Economy edit

Atiu's economy is heavily government-supported, with 50% of the workforce employed by the public sector.[24] Following the collapse of the citrus industry and subsequent depopulation of the island, facilities are limited to a few shops, a lodge, and one motel.[24] There is some tourism, and Atiu is the second most-visited outer island after Aitutaki.[24] A new plant nursery was opened in 2020.[25]

Atiu is connected to the rest of the Cook Islands by Enua Airport and a wharf at Taunganui Harbour.

Previously powered by diesel generators, since 2018 it has been powered by a solar-battery power station.[26][27]

Coffee edit

Atiu has a long history of growing coffee. Missionaries established it commercially in the early 19th century. By 1865, annual exports of coffee from the Cook Islands amounted to 30,000 pounds. The islands' ariki (high chiefs) controlled the land used for planting and received most of the returns. The commoners often saw little if any reward for their labour. In the late 1890s, Rarotongan coffee production suffered due to a blight that affected the plants. Coffee production declined and had to rely more on crops from the outer islands Atiu, Mauke and Mangaia. World Wars I and II resulted in a further export reduction and eventual standstill.

In the 1950s the co-operative movement in the Cook Islands resulted in the re-establishment of coffee as a cash crop. On Atiu, under the supervision of New Zealand Resident Agent Ron Thorby and the Cook Islands Agriculture Department, new coffee plantations were established. The raw coffee was destined for export to New Zealand where it was processed and marketed.

By 1983, the coffee industry had collapsed. Government stepped back and left the plantations to their landowners. The poor financial return from selling their coffee to a Rarotongan company for processing had prompted the farmers to stop production except for their own private use. The plantations were overgrown with creepers.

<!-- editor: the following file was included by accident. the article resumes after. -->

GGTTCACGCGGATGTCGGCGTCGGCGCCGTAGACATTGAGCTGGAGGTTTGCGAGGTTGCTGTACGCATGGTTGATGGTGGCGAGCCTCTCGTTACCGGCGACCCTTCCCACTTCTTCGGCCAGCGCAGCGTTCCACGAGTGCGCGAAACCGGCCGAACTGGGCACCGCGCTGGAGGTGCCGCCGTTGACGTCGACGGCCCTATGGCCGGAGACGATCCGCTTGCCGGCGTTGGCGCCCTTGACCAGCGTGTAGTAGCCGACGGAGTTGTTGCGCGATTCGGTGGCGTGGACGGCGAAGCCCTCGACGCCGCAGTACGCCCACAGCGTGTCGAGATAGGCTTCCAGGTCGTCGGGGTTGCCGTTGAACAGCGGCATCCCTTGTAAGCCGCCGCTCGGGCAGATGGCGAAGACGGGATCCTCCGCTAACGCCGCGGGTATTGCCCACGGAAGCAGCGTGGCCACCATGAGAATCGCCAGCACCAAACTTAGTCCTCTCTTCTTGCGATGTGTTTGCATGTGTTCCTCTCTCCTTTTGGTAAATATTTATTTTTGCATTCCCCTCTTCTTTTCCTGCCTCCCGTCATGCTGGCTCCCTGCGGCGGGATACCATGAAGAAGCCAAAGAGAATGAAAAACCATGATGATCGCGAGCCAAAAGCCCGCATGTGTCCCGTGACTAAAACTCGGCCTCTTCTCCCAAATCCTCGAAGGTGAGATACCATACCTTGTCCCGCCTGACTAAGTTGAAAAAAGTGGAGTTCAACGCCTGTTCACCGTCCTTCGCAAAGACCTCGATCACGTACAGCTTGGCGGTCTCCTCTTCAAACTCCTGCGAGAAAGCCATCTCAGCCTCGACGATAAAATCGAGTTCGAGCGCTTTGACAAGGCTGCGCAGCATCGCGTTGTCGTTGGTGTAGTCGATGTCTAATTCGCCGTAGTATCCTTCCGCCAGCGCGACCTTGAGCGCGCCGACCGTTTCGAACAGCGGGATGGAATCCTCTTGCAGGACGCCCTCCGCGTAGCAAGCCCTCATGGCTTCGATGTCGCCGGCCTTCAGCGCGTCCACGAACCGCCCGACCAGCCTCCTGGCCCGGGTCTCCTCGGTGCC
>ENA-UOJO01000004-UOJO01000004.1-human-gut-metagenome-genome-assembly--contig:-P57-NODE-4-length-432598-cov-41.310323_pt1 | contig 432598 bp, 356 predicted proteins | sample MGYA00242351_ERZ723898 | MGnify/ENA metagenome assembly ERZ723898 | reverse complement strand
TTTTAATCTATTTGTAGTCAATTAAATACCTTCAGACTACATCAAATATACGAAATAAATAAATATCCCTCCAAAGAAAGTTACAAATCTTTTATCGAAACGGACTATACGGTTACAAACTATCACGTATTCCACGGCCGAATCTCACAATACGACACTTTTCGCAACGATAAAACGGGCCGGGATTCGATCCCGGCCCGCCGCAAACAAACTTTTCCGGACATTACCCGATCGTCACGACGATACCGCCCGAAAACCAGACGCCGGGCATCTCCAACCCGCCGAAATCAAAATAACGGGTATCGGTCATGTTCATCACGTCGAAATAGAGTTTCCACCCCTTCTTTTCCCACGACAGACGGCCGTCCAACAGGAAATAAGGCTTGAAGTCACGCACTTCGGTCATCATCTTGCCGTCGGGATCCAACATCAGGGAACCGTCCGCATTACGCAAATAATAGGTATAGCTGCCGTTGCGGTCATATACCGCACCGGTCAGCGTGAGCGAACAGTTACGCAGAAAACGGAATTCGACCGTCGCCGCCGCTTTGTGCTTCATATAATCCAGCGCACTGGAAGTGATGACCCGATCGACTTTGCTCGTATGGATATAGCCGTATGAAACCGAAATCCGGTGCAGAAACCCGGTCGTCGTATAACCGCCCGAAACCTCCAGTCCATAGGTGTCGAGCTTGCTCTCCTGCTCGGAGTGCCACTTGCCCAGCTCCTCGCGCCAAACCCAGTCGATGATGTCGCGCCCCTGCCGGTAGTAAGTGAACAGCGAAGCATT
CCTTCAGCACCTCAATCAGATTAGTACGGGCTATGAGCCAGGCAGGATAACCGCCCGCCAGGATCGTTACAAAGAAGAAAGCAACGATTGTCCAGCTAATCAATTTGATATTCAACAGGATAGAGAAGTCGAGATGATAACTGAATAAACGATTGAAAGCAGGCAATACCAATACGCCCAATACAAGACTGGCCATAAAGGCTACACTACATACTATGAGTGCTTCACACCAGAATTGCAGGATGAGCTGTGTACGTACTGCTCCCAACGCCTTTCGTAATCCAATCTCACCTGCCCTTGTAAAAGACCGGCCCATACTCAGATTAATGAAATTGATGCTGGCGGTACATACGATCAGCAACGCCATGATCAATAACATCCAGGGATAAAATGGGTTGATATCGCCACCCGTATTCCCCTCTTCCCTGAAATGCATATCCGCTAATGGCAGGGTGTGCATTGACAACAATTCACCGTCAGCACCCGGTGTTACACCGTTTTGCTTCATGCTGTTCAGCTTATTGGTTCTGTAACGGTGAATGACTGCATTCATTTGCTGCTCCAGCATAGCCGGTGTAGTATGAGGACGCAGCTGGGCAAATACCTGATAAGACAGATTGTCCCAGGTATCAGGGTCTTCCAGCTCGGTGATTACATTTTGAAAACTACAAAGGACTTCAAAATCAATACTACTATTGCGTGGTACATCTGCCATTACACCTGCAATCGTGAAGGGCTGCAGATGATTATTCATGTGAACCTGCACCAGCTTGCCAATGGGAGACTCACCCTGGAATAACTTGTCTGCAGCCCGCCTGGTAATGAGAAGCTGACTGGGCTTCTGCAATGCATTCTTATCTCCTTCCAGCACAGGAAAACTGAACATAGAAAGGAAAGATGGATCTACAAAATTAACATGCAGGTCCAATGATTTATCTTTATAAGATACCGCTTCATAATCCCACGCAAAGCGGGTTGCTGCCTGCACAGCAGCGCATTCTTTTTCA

Commercial coffee production was revived sometime in 1984, with the founding of Atiu Coffee Factory Ltd.[28] by German economist Juergen Manske-Eimke.[29] In 2012, the Atiu Coffee Factory managed 39 hectares (96 acres) of land and produced 4.5 tonnes of roasted beans.[30] In 2015 the coffee factory closed and was taken over by Atiu Island Coffee.[31]

Ecology edit

Kopeka (Atiu swiftlet)
Kopeka (Atiu swiftlet)

Flora edit

The flora of Atiu can be divided into five ecological zones.[32] The pa tai (coast) and Rautuitui (upland makatea), are dominated by coconuts and Pandanus tectorius, with patches of Barringtonia asiatica, Elaeocarpus tonganus, and Hernandia moerenhoutiana.[33] The Puna (swampy lowlands) are cultivated for taro, with grasses and forests in the drier parts. The Rautuanue (slopes) and maunga (mountain) are dominated by Platycerium, Casuarina, and crops of pineapple and yams.[32]

In 2017 the Moko‘ero Nui Nature Reserve was established on the western side of the island, protecting 120 hectares of coastal forest.[34]

Fauna edit

Endemic birds include the Pacific imperial pigeon, chattering kingfisher, and lilac-crowned fruit dove.[35] The Atiu swiftlet or kopeka (Aerodramus sawtelli), a bird which uses echo-location, is found only on Atiu and nests inside Anatakitaki Cave. Subfossil remains show that the Polynesian ground dove, Polynesian imperial pigeon, and Kuhl's lorikeet (Rimatara lorikeet, Vini kuhlii) were all at one stage extant on Atiu before being extirpated.[36]

Because the island is free of black rats, it was chosen as a site for reintroduction of the Rarotonga monarch in 2001,[37] and Kuhl's lorikeet in 2007.[38] The latter has since become well-established, with a population of over 400 individuals.[39]

The common myna was introduced in 1915 in an effort to control the Coconut Stick-insect and has since become a major pest.[35] In 2009 an eradication campaign was launched, involving trapping, poisoning and shooting. The bird was eradicated from the island in 2014,[40] leading to an outbreak of stick insects in 2016.[41]

The island has been designated an Important Bird Area (IBA) by BirdLife International.[42][43]

See also edit

References edit

  1. ^ a b "Cook Islands 2016 Census Main Report" (PDF). Cook Islands Statistical Office. 2018. p. 46. Archived from the original (PDF) on 31 October 2020. Retrieved 19 August 2020.
  2. ^ a b c B. L. Wood (1967). "Geology of the Cook Islands". New Zealand Journal of Geology and Geophysics. 10 (6): 1437. doi:10.1080/00288306.1967.10423227.
  3. ^ "Attractions: Caves". Atiu Islands. 2018. Retrieved 8 February 2021.
  4. ^ Sear, D. A.; Allen, M. S.; Hassall, J. D.; Maloney, A. E.; Langdon, P. G.; Morrison, A. E.; Henderson ACG; MacKay, H.; Croudace, I. W.; Clarke, C.; Sachs, J. P.; MacDonald, G.; Chiverrell, R. C.; Leng, M. J.; Cisneros-Dozal, L. M.; Fonville, T.; Pearson, E. (16 June 2020). "Human settlement of East Polynesia earlier,incremental, and coincident with prolonged South Pacific drought" (PDF). Proceedings of the National Academy of Sciences. 117 (24): 8813–8819. Bibcode:2020PNAS..117.8813S. doi:10.1073/pnas.1920975117. PMC 7183181. PMID 32253300. Retrieved 8 February 2021.
  5. ^ a b c d e f Alphons M.J. Kloosterman (1976). Discoverers of the Cook Islands and the Names they Gave. Cook Islands Library and Museum. pp. 12–15. Retrieved 8 February 2021.